Larson’s latest project is among his biggest. Last summer, during one of the worst economic crunches in history, Larson converted an 1850s barn into Strip Steakhouse, one of Lorain County’s few true steakhouses. The two-level restaurant with seating for 100 opened in November. The first floor has a curved bar, open kitchen and seating for 40. The upstairs can seat about 60.
“I got involved in the fact that I could move some of these structures that were landmarks,” Larson says. “In my eyes, they were beautiful. In other people’s eyes, they were considered junk because of the way they were left abandoned.”
This vision has seemingly stoked a successful business model. Larson beat the commercial boom that has boosted Avon by a few years. He has seen the corner gas stations and country roads replaced with Avon Crossings, housing developments, a baseball stadium and, soon, the Cleveland Clinic. The population and popularity explosion that have helped his businesses were just beginning to rumble when Larson began building Olde Avon Village.
“You could see things rapidly changing,” Larson says. “You’d hear things like shopping centers coming, roadways coming and sewers changing. … My mom would always say that life is 99 percent luck and the other 1 percent is being smart. I guess it was just luck.”
Still, Larson’s level of success and work ethic contradict that diagnosis. He makes all of his projects personal, doing as much of the physical work as he can to help save on costs and to “live the project.” He helped lift the sandstone house that today is Details off its original foundation and slid beams beneath for transporting it. He found an 1828 Liberty Head Cent copper penny in excellent condition buried in the corner of the building. Though he spent hours looking for more, that one historic souvenir remains a keepsake of the move.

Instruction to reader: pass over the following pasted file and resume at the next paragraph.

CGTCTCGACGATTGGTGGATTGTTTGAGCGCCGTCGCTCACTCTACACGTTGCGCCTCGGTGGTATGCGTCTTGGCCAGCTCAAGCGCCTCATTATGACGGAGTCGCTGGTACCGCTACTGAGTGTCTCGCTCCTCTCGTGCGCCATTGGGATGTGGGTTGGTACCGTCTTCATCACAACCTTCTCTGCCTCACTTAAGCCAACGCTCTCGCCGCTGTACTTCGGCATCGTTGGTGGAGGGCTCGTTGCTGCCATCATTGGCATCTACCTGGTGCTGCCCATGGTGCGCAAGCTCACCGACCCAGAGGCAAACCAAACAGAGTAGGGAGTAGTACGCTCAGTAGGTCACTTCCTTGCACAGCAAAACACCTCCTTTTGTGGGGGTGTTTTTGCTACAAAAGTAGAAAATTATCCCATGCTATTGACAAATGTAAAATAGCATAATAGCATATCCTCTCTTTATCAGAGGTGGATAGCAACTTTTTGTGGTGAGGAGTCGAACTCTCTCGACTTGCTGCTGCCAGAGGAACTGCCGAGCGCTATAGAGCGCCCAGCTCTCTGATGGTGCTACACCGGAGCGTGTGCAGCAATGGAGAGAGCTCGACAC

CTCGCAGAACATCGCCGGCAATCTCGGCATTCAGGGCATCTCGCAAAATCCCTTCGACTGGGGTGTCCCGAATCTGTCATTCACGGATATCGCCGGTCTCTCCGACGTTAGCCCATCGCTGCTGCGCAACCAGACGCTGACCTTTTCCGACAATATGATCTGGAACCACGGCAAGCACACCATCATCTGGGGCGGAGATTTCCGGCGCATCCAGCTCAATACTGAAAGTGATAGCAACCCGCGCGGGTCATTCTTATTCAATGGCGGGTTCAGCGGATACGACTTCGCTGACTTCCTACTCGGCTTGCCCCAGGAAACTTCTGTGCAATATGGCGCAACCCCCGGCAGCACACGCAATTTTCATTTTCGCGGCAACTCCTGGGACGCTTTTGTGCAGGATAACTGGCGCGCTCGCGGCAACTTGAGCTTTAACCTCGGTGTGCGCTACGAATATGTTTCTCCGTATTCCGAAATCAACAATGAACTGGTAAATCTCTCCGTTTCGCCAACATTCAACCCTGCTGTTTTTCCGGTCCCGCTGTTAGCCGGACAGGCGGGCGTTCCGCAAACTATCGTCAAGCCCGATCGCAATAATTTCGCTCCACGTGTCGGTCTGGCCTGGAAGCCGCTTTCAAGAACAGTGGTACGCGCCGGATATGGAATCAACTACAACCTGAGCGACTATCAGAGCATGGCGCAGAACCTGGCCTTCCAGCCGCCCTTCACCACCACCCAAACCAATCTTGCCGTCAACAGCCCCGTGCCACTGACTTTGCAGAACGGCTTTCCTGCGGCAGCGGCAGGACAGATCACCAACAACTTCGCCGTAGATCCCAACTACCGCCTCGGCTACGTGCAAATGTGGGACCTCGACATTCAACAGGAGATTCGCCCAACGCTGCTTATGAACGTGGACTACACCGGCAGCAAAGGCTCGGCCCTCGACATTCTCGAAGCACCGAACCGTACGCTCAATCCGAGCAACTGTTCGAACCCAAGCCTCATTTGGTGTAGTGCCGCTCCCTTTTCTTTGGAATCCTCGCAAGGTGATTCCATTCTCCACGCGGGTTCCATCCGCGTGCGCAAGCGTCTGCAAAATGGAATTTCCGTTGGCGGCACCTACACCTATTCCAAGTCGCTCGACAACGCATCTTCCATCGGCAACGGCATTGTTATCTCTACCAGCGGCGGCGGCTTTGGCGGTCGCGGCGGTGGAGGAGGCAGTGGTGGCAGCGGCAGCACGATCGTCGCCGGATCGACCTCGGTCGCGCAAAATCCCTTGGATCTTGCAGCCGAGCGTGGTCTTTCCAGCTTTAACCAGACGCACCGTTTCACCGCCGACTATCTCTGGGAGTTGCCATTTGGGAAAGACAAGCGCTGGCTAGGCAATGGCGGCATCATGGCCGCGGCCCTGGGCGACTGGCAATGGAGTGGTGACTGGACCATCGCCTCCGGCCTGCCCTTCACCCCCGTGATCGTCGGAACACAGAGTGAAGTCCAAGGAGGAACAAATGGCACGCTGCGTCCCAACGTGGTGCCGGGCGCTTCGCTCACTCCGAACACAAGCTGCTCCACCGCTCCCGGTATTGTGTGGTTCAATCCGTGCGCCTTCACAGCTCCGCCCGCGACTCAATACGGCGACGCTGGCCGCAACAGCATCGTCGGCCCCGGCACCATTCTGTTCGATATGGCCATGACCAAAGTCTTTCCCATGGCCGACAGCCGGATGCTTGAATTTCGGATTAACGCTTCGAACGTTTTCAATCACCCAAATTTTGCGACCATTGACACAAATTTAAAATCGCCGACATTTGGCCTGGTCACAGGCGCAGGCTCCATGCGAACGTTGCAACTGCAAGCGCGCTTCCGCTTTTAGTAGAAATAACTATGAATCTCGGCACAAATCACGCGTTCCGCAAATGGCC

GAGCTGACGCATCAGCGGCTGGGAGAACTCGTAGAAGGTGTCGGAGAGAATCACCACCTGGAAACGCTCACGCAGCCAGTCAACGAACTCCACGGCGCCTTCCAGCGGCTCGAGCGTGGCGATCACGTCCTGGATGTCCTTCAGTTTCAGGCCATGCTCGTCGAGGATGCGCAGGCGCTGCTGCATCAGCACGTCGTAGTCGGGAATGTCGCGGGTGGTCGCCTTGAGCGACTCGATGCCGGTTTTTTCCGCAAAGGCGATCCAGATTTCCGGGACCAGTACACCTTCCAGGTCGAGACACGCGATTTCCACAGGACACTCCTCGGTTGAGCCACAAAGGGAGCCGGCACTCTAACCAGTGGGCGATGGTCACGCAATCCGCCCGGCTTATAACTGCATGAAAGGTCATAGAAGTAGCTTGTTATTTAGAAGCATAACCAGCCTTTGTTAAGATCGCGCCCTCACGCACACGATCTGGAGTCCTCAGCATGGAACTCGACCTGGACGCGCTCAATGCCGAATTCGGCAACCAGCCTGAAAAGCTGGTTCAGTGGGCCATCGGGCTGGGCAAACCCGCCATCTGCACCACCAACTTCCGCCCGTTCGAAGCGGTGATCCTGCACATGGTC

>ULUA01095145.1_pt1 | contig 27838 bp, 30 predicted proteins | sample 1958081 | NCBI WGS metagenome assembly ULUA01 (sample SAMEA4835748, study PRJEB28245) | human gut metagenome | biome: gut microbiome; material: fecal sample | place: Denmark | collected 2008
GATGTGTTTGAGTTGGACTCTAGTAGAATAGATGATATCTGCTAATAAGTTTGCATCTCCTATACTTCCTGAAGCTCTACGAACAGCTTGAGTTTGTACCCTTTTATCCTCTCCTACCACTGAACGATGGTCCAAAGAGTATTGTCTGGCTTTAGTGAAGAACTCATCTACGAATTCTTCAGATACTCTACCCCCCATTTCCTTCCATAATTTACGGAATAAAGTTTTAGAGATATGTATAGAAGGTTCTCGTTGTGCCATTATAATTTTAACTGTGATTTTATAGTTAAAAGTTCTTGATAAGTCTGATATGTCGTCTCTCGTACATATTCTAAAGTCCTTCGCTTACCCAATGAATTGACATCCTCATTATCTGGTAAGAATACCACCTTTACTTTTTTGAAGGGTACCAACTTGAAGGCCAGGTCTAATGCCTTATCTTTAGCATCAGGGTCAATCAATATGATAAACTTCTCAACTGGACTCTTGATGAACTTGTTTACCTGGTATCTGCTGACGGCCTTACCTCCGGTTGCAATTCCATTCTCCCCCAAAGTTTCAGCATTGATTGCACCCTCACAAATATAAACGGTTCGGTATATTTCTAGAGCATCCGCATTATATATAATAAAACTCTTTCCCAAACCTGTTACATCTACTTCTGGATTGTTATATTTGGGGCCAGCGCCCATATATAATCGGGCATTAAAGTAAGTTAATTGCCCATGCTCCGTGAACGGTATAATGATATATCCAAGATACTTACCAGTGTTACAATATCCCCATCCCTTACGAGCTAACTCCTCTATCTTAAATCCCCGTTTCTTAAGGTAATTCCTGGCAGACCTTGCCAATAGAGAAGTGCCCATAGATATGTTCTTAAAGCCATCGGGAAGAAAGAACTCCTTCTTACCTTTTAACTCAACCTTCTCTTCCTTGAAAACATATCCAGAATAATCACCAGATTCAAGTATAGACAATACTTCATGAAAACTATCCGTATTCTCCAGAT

He is an ardent supporter of local businesses, using local contractors and nurseries for any construction or renovation. He does his best to keep the money within Lorain County and hopes patrons feel the same way. Now he is a chef at Strip, but refuses to call himself the head chef because of the power such a title holds.
“I do everything that I would ask anyone else to do,” he says. “From cleaning the grease trap to putting down mulch in the landscape to planting a tree to cleaning out the gutters, I’ve done it all.”
Larson has enough land left for one more building and would like to finish his village, but the cost of moving old buildings is increasing. He must install phone lines and data cables and obtain permits while tying up roadways to make moves possible. He is unsure he wants to keep handling such immense projects. So the plot remains vacant while Larson, once again, measures his next move.
He doesn’t have a nonprofit foundation or any backing by big businesses. Banks stopped lending after the economic crash. That leaves just his wife and him, his two grown children and his love of history.
“My wife tells me my perseverance outweighs my intelligence,” he says. “It’s gotta work, or I have to figure out how to make it work. I’ve got everything invested in here. I can’t let it fail. There’s no looking back.”